Welcome to the latest edition of our regional artists series. This week we are heading to Wales to explore the history and influence of Welsh artists. If you are interested in learning more about British artists, please see our previous articles on Cumbria, Scotland, Kent, Cornwall and The Cotswolds.
Above: a watercolour landscape of Chepstow in Wales by John Scarlett Davis, 1834
Thomas Barker (1769-1847)
Born to a barrister who had an interest in oil painting, Thomas Barker grew up in Trosnant near Pontypool, Monmouthshire. Barker showed a strong artistic talent from an early age and later went on to copy many of the Dutch and Flemish masters. Much of his later rustic scenes were inspired by the landscapes of Thomas Gainsborough.
A prolific artist, Barker was a member of the Royal Academy for close to fifty years, exhibiting nearly one hundred artworks in his time there. Barker’s genre paintings of pastoral life were extremely popular and copied onto numerous goods in the early to mid 19th century, including textiles, pottery and porcelain. In 1813, Barker became the first British artist to publish a series of lithograph prints.
Above: a detail from Macbeth and the Witches by Thomas Barker, 1830
John Gibson (1790-1866)
Born near Conwy, John Gibson grew up in Wales before his family moved to Liverpool. Although he originally trained in cabinet making, Gibson’s artistic talent was noticed by Samuel and Thomas Franceys who took him on as an apprentice in monument masonry. After studying anatomy and the classical sculptures of Greece and Rome, his work was soon noticed by influential patrons. One of Gibson’s most famous works is of ‘Queen Victoria supported by Justice and Clemency’, designed for the Houses of Parliament in 1857.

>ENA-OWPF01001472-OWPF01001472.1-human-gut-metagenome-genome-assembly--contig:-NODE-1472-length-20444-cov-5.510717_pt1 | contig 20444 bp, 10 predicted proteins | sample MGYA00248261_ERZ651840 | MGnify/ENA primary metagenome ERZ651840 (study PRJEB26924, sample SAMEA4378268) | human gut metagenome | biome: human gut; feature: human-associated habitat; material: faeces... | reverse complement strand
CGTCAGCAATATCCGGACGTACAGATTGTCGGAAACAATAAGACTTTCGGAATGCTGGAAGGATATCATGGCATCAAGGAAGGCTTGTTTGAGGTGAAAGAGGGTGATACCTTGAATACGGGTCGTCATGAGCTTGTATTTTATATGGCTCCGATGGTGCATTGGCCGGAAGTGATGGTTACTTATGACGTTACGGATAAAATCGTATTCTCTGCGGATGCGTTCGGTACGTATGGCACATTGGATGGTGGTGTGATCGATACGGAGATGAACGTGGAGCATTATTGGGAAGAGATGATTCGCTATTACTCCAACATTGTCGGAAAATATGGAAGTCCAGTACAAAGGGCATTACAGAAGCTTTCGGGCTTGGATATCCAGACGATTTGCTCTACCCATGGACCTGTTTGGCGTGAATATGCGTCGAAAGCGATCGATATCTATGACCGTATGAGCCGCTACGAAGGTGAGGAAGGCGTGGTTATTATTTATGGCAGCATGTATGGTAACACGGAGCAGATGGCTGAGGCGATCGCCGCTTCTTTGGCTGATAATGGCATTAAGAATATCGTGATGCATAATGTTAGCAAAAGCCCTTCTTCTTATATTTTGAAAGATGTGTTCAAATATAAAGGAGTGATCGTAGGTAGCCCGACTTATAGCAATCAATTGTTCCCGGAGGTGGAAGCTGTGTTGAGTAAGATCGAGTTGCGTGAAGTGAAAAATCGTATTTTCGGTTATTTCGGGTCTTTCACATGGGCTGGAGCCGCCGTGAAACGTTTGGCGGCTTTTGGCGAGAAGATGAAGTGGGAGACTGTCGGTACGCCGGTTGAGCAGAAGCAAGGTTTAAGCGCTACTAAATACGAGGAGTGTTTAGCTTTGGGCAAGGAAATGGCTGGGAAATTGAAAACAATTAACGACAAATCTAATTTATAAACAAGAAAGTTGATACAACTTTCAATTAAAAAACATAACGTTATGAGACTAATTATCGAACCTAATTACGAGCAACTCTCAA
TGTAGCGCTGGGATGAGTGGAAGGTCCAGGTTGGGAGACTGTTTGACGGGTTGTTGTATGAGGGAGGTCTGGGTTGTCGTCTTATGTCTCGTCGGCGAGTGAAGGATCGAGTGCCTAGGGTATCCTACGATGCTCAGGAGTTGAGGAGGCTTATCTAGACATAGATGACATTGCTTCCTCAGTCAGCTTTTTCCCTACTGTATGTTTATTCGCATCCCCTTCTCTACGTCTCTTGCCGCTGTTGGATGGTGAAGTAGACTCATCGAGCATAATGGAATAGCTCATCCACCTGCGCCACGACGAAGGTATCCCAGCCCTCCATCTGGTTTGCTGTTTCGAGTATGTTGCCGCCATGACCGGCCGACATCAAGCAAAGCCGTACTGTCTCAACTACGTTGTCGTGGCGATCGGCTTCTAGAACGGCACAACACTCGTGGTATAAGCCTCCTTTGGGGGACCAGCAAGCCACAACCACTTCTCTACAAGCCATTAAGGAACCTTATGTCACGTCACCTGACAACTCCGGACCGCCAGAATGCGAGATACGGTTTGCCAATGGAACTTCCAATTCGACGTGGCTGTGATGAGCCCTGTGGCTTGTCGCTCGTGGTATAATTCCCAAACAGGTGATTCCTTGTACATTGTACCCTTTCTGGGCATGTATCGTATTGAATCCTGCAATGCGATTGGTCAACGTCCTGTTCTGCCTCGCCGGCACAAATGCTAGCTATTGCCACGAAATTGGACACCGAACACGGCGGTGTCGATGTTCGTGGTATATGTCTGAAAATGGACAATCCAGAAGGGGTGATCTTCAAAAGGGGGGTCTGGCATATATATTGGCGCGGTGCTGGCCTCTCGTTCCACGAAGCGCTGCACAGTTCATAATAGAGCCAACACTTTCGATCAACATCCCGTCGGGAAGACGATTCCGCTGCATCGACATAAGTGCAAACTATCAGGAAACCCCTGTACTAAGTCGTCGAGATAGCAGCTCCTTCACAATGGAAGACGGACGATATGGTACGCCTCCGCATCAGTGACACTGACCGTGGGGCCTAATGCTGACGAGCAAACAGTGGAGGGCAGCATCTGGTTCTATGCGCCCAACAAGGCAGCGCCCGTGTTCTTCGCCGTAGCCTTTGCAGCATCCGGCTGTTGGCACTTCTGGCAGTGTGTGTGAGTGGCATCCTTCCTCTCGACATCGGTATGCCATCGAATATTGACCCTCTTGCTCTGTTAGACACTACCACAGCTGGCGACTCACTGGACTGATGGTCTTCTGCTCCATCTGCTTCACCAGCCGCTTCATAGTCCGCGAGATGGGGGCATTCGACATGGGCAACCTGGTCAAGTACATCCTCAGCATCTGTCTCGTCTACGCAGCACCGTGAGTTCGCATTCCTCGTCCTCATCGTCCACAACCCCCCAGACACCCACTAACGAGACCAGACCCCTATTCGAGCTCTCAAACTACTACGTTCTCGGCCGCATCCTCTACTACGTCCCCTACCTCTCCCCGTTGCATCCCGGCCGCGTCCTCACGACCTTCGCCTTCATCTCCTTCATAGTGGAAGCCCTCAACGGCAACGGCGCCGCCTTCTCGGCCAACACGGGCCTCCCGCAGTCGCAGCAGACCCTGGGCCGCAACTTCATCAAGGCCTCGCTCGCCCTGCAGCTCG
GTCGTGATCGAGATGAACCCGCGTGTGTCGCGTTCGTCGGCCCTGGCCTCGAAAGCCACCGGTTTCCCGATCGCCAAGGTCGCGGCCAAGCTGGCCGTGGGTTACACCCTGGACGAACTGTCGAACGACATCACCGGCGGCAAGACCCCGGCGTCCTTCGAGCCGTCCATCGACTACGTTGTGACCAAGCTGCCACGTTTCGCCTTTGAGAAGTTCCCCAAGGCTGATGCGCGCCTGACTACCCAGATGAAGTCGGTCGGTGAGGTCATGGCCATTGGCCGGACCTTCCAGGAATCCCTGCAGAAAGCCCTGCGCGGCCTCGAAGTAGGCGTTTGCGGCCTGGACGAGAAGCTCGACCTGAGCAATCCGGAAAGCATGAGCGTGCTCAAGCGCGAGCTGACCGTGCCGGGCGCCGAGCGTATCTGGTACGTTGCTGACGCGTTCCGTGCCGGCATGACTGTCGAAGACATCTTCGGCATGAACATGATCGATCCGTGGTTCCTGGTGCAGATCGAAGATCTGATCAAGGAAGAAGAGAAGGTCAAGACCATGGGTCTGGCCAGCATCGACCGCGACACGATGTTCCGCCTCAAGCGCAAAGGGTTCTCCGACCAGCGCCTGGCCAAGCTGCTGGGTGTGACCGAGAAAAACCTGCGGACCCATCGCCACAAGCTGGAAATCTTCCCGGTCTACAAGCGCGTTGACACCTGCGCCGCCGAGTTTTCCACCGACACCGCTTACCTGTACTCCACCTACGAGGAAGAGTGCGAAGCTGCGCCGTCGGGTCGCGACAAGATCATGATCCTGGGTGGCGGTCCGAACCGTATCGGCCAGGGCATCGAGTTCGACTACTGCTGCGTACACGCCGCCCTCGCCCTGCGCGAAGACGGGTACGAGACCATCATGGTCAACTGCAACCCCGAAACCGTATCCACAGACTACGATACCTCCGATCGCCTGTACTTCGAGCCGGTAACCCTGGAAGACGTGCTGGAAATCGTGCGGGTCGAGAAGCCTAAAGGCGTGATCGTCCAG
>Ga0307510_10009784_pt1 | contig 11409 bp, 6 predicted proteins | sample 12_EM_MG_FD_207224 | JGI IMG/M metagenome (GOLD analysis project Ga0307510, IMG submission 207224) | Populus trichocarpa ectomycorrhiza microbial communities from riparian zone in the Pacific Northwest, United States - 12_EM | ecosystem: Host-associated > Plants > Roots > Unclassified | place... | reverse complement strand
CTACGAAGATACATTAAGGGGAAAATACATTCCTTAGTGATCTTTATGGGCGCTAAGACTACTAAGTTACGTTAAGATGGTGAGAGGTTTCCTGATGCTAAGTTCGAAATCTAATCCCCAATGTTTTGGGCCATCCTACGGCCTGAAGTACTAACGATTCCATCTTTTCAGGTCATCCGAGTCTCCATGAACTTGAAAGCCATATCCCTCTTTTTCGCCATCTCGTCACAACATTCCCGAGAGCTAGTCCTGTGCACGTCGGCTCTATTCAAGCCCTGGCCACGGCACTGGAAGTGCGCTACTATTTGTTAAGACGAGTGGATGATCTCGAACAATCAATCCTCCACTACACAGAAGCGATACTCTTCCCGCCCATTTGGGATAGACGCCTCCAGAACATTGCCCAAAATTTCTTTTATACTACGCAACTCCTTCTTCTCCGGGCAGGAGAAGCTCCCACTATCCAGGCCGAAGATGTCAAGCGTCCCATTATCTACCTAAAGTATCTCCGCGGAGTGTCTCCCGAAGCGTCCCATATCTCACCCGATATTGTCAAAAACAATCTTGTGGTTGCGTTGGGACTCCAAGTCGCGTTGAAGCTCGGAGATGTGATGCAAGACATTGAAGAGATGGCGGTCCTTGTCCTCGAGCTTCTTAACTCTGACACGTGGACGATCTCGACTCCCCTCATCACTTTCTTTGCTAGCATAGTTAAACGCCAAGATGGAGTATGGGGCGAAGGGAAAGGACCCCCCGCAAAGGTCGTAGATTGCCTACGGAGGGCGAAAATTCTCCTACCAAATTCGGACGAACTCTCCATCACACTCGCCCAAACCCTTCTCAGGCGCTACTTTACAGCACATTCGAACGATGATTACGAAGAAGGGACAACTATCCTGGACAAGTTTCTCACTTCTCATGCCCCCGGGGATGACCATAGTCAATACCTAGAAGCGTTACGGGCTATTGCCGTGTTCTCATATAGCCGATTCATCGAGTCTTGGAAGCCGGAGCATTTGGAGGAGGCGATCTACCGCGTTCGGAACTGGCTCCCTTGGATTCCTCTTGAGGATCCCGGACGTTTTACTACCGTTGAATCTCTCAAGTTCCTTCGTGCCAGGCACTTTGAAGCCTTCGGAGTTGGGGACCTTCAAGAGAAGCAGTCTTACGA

Above: various sculptures by John Gibson
Richard Wilson (1714-1782)
From the village of Penegoes in Montgomeryshire, Richard Wilson was an influential artist in the genre of landscape painting. Although he began his career as a portrait artist, after seven years in Italy his attention turned to landscapes.
In 18th century Britain, landscape painting was not often practised as a genre in its own right, ignored in favour of academic subjects and portraiture. Richard Wilson and fellow artist George Lambert are now recognised as pioneers in this movement. Wilson’s work would go on to influence the likes of Turner and Constable. Welsh landscape artist Thomas Jones (1742-1803) was a pupil of Wilson.
Above: a detail from Solitude by Richard Wilson, 1762-70
Margaret Lindsay Williams (1888-1960)
Originally from Cardiff, Margaret Lindsay Williams grew up in Barry before returning to attend the Cardiff School of Art. Winning several gold medals early in her career, she was the youngest member of the Royal Academy School and first Welsh student to receive such recognition.
During the first world war, Williams pursued the role of official war artist, asking the prime minister to follow the Welsh soldiers in France. She was turned down for being a woman. However, Williams did go on to produce many artworks in this period to benefit the Welsh regiments. Later in her career, Margaret Lindsay Williams went on to become a portrait artist for the royal family and several famous figures including a US president and Henry Ford. She completed at least five portraits of Queen Elizabeth II, as well as George V and Queen Mary.